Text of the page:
Much of the world finds itself in the midst of holiday shopping season. It’s that time of the year when desire for material goods is cultivated and greatly encouraged. No, I’m not going to argue against desire for nice stuff and materialism; that would be a futile act in this culture. Besides, who doesn’t enjoy a nice surprise during the holiday season? A little bit of desire makes the world go around.
If you’re somewhat like me, you awaken in the morning and feel the desire to improve our world and also the desire to enjoy our world. The process of balancing these apparent opposite desires is one factor to consider when planning our days and our lives. As in other aspects of life, the key word is “balance”. Who says we cannot improve life on Earth without also appreciating life as it is? This requires a fair amount of introspection.
How do we personally define the act of improving the world? Does it mean forcing others to behave the way we wish they could behave? Or does it mean that we allow others the freedom to become the best people they can become by letting them explore life in the manner they wish for themselves? This does not mean laissez faire chaos; there will probably always be the need for some type of government that keeps the peace and protects the nation. In my opinion, it is best to err on the side of allowing all people to choose their own paths and to formulate their own personal philosophies while keeping practical considerations in mind.
After all, your desires may differ from my desires. Your experiences and lessons probably differ from my experiences and lessons. We cannot shoehorn everyone into the same belief system nor force conformity to a particular set of desires. Like shoes, there is no such thing as one size fits all. When we formulate our personal life paths, we balance desires with primary necessities.
We learn to see ourselves reflected in others despite our differences in desires, motivations, and life circumstances. Ideally, we recognize that most people share desires for security, meaning, and fulfillment. These desires exist in everyone even if they are expressed differently. To live with this understanding in mind means to travel a path paved with empathy and mercy.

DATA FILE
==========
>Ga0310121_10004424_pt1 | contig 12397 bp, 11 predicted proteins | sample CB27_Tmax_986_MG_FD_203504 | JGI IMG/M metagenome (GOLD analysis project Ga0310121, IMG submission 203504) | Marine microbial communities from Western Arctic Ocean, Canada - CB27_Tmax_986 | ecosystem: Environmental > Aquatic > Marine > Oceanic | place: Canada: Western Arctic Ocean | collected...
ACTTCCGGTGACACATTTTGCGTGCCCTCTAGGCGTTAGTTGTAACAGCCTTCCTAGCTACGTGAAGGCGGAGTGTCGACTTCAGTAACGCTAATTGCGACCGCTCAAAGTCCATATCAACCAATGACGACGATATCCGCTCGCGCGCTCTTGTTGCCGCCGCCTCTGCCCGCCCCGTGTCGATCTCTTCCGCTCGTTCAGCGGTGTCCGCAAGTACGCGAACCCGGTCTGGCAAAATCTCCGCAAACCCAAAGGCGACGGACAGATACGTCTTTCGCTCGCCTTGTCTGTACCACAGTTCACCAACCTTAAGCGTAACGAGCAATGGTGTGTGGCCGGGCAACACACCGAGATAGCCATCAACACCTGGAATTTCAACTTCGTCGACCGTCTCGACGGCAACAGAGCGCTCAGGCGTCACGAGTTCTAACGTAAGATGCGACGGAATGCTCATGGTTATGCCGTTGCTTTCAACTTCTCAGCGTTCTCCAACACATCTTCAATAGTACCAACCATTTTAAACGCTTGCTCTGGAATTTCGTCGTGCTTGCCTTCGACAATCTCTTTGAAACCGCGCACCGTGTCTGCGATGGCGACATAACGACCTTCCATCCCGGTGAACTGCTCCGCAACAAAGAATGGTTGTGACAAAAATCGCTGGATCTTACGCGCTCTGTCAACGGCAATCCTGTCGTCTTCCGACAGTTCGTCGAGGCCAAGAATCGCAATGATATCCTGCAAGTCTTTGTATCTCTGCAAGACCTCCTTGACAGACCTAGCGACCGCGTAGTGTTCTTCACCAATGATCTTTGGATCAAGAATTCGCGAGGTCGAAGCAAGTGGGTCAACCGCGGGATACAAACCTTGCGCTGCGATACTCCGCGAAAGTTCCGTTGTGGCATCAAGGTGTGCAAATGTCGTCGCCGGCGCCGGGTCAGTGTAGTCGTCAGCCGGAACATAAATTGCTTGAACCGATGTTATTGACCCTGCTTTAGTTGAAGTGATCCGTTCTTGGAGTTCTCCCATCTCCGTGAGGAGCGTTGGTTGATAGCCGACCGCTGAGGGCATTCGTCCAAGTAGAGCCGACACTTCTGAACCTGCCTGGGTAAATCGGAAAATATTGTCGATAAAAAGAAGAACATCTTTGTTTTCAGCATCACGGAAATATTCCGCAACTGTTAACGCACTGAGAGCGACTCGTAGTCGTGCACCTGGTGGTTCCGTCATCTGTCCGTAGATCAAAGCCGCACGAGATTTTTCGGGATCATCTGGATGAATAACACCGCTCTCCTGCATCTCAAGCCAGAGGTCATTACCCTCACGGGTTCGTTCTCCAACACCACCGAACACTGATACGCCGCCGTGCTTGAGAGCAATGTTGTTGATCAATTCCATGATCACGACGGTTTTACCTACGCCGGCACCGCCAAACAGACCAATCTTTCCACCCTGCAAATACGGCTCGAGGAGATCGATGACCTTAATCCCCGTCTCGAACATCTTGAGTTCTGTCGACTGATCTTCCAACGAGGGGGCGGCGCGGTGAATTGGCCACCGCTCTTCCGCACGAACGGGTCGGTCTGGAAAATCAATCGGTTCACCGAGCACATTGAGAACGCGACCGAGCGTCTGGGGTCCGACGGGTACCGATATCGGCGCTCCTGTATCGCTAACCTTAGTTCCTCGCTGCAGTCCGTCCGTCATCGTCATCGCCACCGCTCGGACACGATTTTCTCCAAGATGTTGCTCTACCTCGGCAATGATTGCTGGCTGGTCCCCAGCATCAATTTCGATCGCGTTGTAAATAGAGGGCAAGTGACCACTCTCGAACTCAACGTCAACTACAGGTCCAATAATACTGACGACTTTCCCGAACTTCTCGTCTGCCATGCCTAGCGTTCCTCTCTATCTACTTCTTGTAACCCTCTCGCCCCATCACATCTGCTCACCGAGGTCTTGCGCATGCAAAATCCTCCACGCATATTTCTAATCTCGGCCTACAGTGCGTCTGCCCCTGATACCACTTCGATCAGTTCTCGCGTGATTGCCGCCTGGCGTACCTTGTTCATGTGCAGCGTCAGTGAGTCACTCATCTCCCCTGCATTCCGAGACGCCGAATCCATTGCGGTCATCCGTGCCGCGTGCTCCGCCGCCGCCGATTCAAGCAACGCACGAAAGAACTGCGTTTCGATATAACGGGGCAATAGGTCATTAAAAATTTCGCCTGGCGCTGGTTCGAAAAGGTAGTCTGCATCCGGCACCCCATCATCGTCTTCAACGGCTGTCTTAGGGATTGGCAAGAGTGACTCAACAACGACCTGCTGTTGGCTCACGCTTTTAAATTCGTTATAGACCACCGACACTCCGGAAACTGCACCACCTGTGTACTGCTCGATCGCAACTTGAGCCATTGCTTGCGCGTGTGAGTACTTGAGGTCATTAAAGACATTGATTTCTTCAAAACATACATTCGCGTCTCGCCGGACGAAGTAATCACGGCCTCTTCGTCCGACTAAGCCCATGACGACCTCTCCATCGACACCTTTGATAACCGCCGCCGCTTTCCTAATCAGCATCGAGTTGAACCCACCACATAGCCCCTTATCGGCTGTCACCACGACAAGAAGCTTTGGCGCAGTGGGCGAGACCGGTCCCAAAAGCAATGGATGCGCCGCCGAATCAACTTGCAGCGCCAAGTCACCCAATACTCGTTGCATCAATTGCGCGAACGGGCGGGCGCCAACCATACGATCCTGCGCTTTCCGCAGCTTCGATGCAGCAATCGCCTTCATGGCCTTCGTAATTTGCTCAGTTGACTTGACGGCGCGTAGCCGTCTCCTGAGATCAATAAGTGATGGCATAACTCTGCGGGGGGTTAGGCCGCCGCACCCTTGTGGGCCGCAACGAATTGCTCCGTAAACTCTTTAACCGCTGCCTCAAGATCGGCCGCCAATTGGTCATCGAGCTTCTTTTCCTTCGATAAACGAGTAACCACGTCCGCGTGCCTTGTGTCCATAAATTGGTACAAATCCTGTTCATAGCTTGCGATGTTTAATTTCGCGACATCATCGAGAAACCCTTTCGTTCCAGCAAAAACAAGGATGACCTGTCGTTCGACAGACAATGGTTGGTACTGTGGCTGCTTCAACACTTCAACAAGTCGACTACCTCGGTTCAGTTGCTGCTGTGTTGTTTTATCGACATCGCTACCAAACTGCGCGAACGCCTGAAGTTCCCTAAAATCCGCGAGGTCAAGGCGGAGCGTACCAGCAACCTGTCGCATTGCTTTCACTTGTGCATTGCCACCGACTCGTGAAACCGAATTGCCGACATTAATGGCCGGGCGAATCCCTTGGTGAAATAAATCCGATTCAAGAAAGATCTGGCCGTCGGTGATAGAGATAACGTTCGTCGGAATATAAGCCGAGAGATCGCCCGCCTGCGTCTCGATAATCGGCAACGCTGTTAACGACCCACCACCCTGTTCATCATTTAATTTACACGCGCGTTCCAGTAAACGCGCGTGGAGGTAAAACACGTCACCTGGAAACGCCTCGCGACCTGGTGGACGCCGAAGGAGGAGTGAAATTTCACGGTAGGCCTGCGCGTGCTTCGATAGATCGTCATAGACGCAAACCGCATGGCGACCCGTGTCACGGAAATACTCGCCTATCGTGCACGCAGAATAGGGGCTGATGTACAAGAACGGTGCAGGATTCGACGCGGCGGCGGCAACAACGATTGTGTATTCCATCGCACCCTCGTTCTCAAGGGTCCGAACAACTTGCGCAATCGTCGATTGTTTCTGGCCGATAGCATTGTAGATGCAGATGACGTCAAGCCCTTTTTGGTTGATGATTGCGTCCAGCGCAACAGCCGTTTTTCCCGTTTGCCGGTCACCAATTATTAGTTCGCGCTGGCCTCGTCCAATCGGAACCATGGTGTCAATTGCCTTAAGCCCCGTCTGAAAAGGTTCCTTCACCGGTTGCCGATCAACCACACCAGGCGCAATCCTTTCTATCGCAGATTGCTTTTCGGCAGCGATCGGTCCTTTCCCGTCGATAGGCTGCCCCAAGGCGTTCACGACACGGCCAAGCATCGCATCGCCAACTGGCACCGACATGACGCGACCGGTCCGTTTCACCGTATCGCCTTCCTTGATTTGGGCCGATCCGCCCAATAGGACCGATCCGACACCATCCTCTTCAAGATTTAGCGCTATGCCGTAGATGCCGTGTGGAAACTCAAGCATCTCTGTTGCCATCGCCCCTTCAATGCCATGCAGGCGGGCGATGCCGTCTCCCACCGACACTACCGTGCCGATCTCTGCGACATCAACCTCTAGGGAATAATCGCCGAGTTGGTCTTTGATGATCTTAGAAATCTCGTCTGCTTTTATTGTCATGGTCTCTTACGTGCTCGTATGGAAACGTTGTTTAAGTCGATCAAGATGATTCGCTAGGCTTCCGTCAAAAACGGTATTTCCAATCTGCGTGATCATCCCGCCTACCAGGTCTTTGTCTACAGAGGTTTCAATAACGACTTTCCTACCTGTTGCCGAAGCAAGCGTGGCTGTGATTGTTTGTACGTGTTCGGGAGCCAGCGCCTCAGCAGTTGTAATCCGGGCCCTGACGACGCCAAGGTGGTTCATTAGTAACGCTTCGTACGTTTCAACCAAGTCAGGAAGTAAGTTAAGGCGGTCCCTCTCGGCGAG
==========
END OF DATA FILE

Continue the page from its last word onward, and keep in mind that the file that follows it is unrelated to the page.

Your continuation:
There is another desire that, in my opinion, is the manifestation of a healthy mind. That is to be curious with the desire of the mind to acquire knowledge and wisdom. The more we learn, the more we realize how little we know. The more we understand, the greater the desire to seek further knowledge and wisdom. The more we learn about the world and the Universe, the more humble we become.
Being mindful of our discontent and the desire to want more things, more experiences, and more wisdom we realize that all of our desires can never be satisfied. For example, we see the wealthiest individuals on Earth endlessly thirsting for more wealth and power. Their mansions are not big enough, their yachts are not impressive enough, their business empires are not all encompassing enough. They find it difficult to admit that they already have more than everything they’ll ever need. The wisest people understand that while it is difficult to satisfy desire, it is smart to cultivate contentment. Yes, we can say NO to ourselves and feel good about saying NO.
It is helpful to remember that human behavior consists of at least one of these causes behind it: chance, compulsion, habit, luck, passion, reason, and desire. Oftentimes our behavior is a combination of these.
“Love and desire are the spirit’s wings to great deeds.”–Johann Wolfgang von Goethe
I believe Goethe got it right. The combination of love and desire can propel us towards living a life that is good for everyone involved. In the same way that we wish to make other people and society perfect we must recognize any lack of desire to amend our own faults. Ancient wisdom notes that we must love ourselves in order to love others and we must desire and cultivate wisdom before we can compassionately aid others along the way.
We all desire things that we cannot have. So many lives reflect that vain struggle. There comes a time when we must honestly contemplate our desires and make peace with our real-life limitations. This does not mean we give up. It does mean we are better able to move forward with more focus upon our major priorities. In my opinion, we are our own inner guides. There is a profound power that resides within our minds to create the lives we so desire–regardless of the challenges. For better or worse, desire is an energizing force.
The Blue Jay of Happiness quotes ancient stoic philosopher, Epictetus. “Nothing great is created suddenly, any more than a bunch of grapes or a fig. If you tell me that you desire a fig. I answer you that there must be time. Let it first blossom, then bear fruit, then ripen.”
I’m glad that contentment isn’t related to wealth and power. Happiness is hard to attain as it is.
Wealth and power are often red herrings.